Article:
Have you ever found yourself doing the ‘what if’ exercises when you’re trying to come up with funny things? I did once and can vouch for their effectiveness. Consider using ‘what if’ in your life every single day and you’ll find yourself having far more fun than you ever thought possible. Consider this:
“What if… she was a man?” – George Carlin Women love being told they aren’t as good looking as their favorite guy friend. You might say “what if she was a man” and be met with “that’s just great”. Laughing. Or, “what if she wasn’t attractive at all?” – Brian Fargo
When using humor to bring out someone’s worst feature, it helps to bring out what is beneath the surface. Think about it like this: all of us have been through life trying to figure out who we are. There is always something funny about someone or something that makes us laugh. We have to draw the line between what we consider to be funny and what is truly funny.
The ‘incongruity theory’ helps us find humor in what is truly terrible. It’s the idea that what makes us laugh can be the exact opposite of what is keeping us from finding happiness. For example: Imagine two people who hate each other but enjoy each other’s company.
To test this out, put yourself into situations where you are the butt of a joke and attempt to analyze the difference between how you feel and how your mind registers it. If it’s not funny then you might be experiencing what’s called an incongruity. In an incongruity, the brain doesn’t realize that it isn’t the speaker that is funny but rather the listener. So in a way, your laughter is directed not at the joke, but at the person giving the punch line.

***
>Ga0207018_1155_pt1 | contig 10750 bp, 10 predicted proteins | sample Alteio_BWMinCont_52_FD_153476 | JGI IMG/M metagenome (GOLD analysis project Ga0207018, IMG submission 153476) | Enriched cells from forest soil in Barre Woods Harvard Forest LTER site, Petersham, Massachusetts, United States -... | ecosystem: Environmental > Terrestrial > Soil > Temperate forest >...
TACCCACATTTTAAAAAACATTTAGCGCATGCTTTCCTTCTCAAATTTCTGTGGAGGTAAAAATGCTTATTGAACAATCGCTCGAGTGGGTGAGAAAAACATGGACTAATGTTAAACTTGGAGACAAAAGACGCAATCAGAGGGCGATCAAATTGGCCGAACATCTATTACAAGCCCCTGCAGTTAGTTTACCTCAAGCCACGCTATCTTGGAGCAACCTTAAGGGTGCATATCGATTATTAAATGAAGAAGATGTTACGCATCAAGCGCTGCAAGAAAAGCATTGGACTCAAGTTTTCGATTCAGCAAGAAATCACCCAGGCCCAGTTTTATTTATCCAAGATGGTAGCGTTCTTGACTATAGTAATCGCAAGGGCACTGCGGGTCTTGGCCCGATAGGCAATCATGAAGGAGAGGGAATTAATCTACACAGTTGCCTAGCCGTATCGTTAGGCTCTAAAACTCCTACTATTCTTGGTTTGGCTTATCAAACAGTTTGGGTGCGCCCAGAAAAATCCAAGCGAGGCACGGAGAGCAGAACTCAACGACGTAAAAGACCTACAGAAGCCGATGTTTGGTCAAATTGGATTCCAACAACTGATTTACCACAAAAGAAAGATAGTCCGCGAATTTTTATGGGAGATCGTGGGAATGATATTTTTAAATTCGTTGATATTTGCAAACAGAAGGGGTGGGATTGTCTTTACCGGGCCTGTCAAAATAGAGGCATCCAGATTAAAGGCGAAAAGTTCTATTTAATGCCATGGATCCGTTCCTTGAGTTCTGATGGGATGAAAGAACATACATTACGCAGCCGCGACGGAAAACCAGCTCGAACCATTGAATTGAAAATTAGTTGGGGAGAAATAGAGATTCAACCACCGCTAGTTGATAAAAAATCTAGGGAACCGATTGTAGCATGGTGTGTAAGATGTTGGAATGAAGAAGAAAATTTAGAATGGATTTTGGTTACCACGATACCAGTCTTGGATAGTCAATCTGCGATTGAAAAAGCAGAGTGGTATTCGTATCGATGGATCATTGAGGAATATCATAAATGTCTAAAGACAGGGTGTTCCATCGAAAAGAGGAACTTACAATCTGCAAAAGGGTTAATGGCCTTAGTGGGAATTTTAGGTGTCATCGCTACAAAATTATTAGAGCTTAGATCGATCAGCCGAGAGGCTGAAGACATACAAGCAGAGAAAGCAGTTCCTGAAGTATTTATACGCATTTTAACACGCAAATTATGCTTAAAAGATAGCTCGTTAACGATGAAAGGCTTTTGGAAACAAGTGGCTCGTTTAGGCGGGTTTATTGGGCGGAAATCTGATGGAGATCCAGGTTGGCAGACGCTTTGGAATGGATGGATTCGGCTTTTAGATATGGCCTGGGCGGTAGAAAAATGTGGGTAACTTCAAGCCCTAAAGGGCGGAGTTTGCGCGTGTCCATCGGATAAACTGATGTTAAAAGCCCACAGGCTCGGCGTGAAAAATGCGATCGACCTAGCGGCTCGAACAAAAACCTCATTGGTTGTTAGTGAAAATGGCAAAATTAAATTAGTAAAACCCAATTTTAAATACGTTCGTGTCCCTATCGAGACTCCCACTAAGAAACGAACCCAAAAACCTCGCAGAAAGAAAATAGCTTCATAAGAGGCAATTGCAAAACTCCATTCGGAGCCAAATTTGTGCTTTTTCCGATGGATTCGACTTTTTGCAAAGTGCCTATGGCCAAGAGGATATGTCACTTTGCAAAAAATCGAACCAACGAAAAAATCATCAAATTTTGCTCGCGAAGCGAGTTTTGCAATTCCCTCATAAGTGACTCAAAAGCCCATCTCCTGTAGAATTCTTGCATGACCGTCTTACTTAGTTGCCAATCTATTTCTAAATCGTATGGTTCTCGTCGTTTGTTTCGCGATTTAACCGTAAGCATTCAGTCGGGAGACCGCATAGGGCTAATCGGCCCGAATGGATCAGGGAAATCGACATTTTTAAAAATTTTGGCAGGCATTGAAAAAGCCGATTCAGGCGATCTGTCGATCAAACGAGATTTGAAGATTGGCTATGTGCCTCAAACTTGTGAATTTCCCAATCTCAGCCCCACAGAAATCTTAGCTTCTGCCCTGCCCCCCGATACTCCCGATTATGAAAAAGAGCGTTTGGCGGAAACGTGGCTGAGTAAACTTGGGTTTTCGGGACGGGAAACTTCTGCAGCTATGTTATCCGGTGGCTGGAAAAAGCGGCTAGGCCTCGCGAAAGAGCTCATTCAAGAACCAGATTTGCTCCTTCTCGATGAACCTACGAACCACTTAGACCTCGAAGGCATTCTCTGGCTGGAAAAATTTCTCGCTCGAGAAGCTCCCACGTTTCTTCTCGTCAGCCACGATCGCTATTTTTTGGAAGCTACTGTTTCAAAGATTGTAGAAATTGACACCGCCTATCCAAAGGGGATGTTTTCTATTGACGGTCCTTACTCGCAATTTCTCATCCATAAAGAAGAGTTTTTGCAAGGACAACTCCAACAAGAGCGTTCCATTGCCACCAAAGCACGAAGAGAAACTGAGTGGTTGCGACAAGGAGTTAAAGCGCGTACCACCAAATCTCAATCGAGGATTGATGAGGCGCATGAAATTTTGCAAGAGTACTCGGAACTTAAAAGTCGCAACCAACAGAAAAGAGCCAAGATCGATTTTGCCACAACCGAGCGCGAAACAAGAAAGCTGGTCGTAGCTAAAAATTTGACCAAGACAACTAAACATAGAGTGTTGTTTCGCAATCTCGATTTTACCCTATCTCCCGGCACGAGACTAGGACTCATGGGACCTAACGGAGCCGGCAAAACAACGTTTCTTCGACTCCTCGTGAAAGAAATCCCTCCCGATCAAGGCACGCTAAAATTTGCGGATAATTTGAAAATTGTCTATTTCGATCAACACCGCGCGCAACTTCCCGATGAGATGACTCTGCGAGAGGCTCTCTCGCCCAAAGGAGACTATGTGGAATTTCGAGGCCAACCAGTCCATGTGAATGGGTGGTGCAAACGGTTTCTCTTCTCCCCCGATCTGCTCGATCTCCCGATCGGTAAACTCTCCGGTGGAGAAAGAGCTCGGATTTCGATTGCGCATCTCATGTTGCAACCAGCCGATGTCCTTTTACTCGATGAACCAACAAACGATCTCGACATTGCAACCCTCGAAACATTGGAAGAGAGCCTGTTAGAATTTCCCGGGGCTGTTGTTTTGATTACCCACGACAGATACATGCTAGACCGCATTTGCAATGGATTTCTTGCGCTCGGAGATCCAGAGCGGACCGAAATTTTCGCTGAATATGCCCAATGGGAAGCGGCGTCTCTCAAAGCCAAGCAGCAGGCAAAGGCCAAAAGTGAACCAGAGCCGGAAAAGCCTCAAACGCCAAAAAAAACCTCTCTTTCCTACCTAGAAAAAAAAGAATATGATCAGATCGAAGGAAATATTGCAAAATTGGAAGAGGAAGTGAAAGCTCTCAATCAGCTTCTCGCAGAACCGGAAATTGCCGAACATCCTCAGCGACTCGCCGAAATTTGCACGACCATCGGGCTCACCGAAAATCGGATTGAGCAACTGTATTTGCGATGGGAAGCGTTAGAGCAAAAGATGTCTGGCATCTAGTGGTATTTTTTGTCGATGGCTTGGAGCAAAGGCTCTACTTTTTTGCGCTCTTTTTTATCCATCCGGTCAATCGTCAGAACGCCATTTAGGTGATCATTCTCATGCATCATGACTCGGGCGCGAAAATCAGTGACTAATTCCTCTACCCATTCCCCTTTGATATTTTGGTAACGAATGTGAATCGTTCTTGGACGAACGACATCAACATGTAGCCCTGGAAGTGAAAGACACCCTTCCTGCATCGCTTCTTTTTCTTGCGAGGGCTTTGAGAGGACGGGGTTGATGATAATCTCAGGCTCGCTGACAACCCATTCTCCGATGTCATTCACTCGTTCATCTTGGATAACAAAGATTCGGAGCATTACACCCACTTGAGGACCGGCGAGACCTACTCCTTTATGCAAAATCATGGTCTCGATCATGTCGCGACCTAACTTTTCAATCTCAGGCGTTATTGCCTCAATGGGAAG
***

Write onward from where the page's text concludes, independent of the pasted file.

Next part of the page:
Something else that you will find when testing out whether or not something is funny is the use of the word “adjective.” A word that has an adjective can sound funny if only the adjective is present. For example: Michael Jackson was funny. However, if you say Michael Jackson is funny, then you are using an adjective that includes the word “adjective.” By using “adjective” in place of “comparison,” you can see how your body reacts.
A third popular approach to testing the value of humor in a relationship is to look at its relationship with benign violations of the norm. In a situation where there is significant and blatant sexual harassment, one could argue that jokes are in fact funny. This is because the victims of the harassment would likely find it funny to respond by making the perpetrator laugh. However, if this is not the case, humor may be used as a tool to deflect or escape from uncomfortable feelings. Again, this differs from the perspective that “normal” humor is just the expression of emotion.
The key take-away from all of these methods of discovering if humor is useful is that although for some people it might be, others will find that it is not. It seems that the key to answering the question of if humor is good for you comes down to whether or not you agree with forabosco’s claim that laughter is the best medicine. If you do agree with him, then you can test for yourself the value of humor in your relationship by trying some of these techniques out.